Common Hogweed (Heracleum Sphondylium) Identification

Hogweed / Spring / Summer / Autumn / Edible


Common Hogweed doesn’t sound like an edible plant, but it is and it’s one of my favourites!

Botanical Name

Heracleum Sphondylium

Known Hazards

A mild case of photo-phyto-dermatitis can be caused by touching the raw juice of this plant and, leaving the exposed skin in the sun will cause the area to blister. Wear gloves if picking, if juice goes on you, keep that area of skin covered and out of direct sunlight

Could Be Confused With

Giant Hogweed, is a lot larger than hogweed, the leaves are a lot sharper and you can typically see the remnants of last year’s growth from the huge canes (6-10ft) that will be leftover.

Range and Distribution

These plants grow all over Europe, except Iceland, North Africa and all over America and Asia.


Hogweed prefers nitrogen-rich soils and grows well up to an altitude of 2500m, it can be found on roadsides, banks, hedgerows, borders, disused, and wasteland.

Common Hogweed Foraging Video

Physical Characteristics of Common Hogweed

Hogweed is a herbaceous perennial or biennial plant that can grow from 50-120cms in height. The main stem rises from a large reddish rhizomatous root, it is striated or ribbed, hollow, and has bristly hairs all over.


The leaves can reach a length of 55cms in length, they are very pinnate, hairy, and serrated, they are divided into 3-5 lobed sections, the edges are typically round, unlike giant hogweed which are always extremely pointed.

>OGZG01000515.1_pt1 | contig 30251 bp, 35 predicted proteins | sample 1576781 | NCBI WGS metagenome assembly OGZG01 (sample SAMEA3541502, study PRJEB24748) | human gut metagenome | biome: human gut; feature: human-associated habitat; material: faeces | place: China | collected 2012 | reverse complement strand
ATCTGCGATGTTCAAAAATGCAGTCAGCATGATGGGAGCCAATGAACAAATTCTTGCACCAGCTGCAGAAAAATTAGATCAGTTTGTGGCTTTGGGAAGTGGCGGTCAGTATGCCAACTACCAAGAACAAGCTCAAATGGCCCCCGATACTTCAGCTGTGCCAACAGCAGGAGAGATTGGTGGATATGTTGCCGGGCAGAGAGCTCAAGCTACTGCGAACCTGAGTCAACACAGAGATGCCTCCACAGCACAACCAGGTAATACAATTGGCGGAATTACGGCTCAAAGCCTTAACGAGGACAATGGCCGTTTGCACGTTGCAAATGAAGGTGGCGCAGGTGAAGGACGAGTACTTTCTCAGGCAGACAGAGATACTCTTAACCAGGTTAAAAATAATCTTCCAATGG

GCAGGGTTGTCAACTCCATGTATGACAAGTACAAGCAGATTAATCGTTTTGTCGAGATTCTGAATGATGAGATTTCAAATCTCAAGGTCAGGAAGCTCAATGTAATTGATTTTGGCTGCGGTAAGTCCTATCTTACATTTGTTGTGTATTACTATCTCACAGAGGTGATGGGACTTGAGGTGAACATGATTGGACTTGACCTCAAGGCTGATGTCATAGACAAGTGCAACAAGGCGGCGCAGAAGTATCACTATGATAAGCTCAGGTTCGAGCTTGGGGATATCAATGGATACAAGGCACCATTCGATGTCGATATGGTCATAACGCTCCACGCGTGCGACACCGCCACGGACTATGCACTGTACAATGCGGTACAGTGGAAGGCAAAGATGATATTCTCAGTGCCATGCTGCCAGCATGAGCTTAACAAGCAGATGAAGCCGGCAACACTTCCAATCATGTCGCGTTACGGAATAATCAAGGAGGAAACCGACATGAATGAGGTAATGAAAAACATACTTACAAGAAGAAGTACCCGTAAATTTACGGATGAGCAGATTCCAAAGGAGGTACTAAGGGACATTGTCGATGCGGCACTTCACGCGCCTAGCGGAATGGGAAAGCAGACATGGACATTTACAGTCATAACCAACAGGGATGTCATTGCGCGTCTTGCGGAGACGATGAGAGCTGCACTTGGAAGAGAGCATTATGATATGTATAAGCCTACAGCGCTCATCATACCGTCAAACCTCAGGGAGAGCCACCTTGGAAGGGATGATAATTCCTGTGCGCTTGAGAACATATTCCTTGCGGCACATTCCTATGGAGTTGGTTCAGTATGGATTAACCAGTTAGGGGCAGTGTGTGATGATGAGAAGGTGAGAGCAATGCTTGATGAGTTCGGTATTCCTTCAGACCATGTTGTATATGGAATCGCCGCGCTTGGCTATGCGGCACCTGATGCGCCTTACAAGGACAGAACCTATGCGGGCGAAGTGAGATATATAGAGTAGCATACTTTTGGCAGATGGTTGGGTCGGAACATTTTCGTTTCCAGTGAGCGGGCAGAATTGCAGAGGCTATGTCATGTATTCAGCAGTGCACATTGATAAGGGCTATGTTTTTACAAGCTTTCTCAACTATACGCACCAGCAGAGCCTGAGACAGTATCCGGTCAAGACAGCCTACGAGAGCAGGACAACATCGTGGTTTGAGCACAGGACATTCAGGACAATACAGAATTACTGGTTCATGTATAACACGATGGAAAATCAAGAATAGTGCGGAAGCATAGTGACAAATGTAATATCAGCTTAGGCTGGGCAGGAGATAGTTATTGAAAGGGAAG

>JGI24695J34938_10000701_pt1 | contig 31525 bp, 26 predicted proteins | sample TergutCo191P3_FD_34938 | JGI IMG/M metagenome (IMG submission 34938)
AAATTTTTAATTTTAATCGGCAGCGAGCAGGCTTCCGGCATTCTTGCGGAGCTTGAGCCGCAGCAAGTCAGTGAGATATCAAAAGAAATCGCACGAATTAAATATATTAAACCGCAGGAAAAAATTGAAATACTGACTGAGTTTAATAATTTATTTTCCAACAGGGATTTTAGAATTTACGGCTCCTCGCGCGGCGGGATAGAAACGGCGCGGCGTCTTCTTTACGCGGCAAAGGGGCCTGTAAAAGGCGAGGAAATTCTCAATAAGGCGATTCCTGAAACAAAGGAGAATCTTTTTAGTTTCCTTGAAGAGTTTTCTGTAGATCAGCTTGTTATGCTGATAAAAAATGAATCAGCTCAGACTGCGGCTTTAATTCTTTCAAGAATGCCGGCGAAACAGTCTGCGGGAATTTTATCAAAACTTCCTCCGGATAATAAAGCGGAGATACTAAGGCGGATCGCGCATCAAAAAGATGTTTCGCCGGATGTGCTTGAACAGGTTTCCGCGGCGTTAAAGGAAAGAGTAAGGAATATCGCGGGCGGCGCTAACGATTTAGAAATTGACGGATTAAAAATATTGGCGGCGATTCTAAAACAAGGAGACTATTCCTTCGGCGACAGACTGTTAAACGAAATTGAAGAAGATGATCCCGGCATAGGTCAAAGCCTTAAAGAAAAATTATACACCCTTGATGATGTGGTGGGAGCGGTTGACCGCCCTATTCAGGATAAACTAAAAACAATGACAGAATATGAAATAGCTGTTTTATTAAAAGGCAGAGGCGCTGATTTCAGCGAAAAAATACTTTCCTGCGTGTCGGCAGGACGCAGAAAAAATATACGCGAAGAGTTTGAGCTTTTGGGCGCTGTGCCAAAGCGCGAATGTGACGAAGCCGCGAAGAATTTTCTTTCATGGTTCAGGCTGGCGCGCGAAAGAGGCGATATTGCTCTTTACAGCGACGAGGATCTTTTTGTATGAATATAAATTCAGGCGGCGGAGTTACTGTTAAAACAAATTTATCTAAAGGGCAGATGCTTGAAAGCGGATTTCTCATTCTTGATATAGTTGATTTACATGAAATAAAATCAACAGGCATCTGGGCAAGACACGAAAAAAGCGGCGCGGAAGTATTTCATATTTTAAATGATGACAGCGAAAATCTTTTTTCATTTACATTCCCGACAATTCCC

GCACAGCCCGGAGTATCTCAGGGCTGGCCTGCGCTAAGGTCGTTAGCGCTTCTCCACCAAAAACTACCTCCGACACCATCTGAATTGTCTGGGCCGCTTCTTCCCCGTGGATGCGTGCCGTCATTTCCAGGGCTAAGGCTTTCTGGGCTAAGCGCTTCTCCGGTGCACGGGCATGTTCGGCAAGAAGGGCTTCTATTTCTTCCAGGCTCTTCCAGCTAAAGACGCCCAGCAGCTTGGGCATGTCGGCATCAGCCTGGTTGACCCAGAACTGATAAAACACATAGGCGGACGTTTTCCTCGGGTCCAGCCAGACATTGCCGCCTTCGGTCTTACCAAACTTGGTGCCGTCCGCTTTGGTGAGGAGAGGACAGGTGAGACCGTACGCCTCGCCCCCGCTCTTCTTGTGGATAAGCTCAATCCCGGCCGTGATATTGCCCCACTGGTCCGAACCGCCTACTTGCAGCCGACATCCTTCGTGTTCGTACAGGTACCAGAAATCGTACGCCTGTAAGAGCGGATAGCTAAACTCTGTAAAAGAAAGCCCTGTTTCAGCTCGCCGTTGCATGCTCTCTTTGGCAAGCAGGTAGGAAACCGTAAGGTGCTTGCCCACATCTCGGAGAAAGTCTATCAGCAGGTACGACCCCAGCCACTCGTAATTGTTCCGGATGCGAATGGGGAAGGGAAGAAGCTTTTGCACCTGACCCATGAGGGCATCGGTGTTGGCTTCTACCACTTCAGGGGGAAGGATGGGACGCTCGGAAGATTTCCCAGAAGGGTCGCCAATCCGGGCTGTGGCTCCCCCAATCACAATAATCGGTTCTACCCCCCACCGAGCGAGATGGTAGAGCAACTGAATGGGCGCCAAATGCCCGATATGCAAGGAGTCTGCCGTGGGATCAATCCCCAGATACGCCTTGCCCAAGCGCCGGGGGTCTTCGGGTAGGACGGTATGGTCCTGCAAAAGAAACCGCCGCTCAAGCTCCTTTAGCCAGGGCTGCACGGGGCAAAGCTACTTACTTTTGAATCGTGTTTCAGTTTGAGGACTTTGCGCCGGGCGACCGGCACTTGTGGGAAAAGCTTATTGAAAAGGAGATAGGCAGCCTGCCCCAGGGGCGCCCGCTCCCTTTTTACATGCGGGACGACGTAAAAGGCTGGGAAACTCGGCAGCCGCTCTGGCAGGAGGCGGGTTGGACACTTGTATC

Hogweed has white to pinkish flowers, displayed in large umbels (umbrella looking) up to 25cms, each containing 15-30 individual flowers, these individual flowers contain 5 petals.


The seeds are winged and flattened contained in pods with rounded edges, up to 1cm long.

Edible Use:

Root: edible, grated, Lacto fermented, alcohol infusions
Stem: steamed, chopped in salads, battered, fried, on pizzas and omelets
Leaves: soups, dried as a seasoning
Fruit/seeds: as cardamom in cakes, cookies, shortbread, chutney, rice, curries, as a celery salt, infused with alcohol.


It’s referenced that the seeds have been used medicinally in the past, being heated in oil and applied to the skin for shingles; also a decoction of the seeds was to be used for aiding a running ear.


When all of the smaller leaves have grown, you often get new shoots appearing halfway up previously growing shafts, they can be found either in or emerging from paper-looking sheaths, these can be used exactly the same as the really young shoots.

Tips and Observations

Personally, I never wear gloves when picking this plant, of course, I don’t purposefully rub the juice on myself but I’ve never had an issue with the juice, if you plan to collect a lot of hogweeds or a little, wearing gloves, maybe marigolds, would be a safe bet, but don’t worry yourself too much.


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